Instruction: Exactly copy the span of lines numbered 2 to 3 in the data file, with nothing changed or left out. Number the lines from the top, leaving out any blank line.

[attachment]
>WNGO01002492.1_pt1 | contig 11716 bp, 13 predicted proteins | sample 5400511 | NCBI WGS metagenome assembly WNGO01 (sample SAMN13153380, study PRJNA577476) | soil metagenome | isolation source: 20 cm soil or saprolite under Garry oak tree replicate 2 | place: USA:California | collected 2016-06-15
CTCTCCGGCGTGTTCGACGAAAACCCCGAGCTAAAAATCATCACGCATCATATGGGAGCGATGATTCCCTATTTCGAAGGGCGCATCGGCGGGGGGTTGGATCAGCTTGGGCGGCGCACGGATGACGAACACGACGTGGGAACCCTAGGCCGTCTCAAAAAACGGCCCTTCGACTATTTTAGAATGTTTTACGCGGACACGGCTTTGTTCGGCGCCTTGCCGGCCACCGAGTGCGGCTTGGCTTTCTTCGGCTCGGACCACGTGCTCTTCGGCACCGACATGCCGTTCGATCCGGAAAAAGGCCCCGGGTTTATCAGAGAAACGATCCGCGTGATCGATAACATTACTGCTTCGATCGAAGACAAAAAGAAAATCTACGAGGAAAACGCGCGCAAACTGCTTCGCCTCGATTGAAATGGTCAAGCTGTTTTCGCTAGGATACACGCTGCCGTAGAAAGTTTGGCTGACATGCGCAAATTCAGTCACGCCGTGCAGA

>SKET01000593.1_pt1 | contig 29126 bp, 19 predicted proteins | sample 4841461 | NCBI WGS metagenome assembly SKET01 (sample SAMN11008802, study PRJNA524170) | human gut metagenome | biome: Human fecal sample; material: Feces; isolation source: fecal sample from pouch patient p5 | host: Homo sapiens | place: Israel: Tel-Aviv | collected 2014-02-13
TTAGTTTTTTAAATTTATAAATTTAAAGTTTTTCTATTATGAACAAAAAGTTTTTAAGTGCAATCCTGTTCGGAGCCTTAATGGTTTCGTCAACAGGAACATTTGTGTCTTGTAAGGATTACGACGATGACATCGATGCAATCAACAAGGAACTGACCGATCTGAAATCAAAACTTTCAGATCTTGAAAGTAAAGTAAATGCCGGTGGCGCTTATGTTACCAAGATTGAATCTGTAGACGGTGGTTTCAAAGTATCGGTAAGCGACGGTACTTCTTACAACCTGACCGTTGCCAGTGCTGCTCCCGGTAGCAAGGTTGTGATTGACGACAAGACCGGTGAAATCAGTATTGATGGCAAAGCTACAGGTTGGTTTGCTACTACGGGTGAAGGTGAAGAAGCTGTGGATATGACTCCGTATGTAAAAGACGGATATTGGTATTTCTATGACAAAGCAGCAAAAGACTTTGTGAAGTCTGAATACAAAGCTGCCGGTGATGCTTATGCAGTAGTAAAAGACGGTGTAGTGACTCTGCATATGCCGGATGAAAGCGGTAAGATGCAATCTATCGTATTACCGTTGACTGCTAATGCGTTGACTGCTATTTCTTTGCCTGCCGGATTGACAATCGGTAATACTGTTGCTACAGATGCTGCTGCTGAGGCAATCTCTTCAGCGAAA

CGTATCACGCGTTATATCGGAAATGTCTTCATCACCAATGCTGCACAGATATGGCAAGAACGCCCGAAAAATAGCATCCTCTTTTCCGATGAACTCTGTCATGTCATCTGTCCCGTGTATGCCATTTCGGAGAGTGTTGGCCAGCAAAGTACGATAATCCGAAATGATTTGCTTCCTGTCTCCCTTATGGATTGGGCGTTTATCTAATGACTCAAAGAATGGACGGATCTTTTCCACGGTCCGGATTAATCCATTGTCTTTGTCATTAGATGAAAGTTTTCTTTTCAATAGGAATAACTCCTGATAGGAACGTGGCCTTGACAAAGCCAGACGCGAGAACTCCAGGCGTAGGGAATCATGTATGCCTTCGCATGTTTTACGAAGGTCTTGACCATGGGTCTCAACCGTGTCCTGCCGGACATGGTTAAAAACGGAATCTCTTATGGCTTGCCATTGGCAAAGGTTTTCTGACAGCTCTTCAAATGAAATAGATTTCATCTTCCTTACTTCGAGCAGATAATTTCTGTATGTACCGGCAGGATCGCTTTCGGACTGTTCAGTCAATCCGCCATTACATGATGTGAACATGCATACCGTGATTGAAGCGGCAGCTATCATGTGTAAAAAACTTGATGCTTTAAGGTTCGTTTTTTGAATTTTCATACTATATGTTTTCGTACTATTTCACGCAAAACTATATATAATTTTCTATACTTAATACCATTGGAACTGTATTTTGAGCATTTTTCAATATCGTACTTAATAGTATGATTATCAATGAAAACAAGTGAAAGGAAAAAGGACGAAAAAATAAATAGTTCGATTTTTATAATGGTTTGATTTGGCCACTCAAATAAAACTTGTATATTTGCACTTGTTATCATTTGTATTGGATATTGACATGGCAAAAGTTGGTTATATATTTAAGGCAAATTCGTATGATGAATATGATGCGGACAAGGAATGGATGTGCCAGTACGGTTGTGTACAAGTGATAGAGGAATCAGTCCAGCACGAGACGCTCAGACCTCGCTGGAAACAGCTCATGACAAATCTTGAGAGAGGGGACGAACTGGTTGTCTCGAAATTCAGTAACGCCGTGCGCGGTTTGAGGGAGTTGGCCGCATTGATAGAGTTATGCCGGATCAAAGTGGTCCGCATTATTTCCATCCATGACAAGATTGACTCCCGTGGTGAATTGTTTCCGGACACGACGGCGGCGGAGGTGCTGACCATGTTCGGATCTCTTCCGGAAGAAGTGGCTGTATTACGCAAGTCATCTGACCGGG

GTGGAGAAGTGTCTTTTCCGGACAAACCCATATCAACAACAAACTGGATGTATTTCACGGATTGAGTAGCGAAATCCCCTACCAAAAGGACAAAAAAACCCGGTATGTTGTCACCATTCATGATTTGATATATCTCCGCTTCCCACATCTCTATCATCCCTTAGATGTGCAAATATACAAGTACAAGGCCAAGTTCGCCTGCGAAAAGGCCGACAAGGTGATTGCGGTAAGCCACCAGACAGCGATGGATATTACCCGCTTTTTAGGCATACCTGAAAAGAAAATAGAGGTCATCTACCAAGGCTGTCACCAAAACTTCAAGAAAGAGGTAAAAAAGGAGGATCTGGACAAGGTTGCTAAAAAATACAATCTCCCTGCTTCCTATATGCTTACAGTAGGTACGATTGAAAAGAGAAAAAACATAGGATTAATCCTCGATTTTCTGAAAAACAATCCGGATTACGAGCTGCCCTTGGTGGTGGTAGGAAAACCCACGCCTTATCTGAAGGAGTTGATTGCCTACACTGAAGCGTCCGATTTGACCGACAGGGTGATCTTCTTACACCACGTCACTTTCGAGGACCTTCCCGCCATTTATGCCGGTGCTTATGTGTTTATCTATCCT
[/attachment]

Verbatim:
CTCTCCGGCGTGTTCGACGAAAACCCCGAGCTAAAAATCATCACGCATCATATGGGAGCGATGATTCCCTATTTCGAAGGGCGCATCGGCGGGGGGTTGGATCAGCTTGGGCGGCGCACGGATGACGAACACGACGTGGGAACCCTAGGCCGTCTCAAAAAACGGCCCTTCGACTATTTTAGAATGTTTTACGCGGACACGGCTTTGTTCGGCGCCTTGCCGGCCACCGAGTGCGGCTTGGCTTTCTTCGGCTCGGACCACGTGCTCTTCGGCACCGACATGCCGTTCGATCCGGAAAAAGGCCCCGGGTTTATCAGAGAAACGATCCGCGTGATCGATAACATTACTGCTTCGATCGAAGACAAAAAGAAAATCTACGAGGAAAACGCGCGCAAACTGCTTCGCCTCGATTGAAATGGTCAAGCTGTTTTCGCTAGGATACACGCTGCCGTAGAAAGTTTGGCTGACATGCGCAAATTCAGTCACGCCGTGCAGA

>SKET01000593.1_pt1 | contig 29126 bp, 19 predicted proteins | sample 4841461 | NCBI WGS metagenome assembly SKET01 (sample SAMN11008802, study PRJNA524170) | human gut metagenome | biome: Human fecal sample; material: Feces; isolation source: fecal sample from pouch patient p5 | host: Homo sapiens | place: Israel: Tel-Aviv | collected 2014-02-13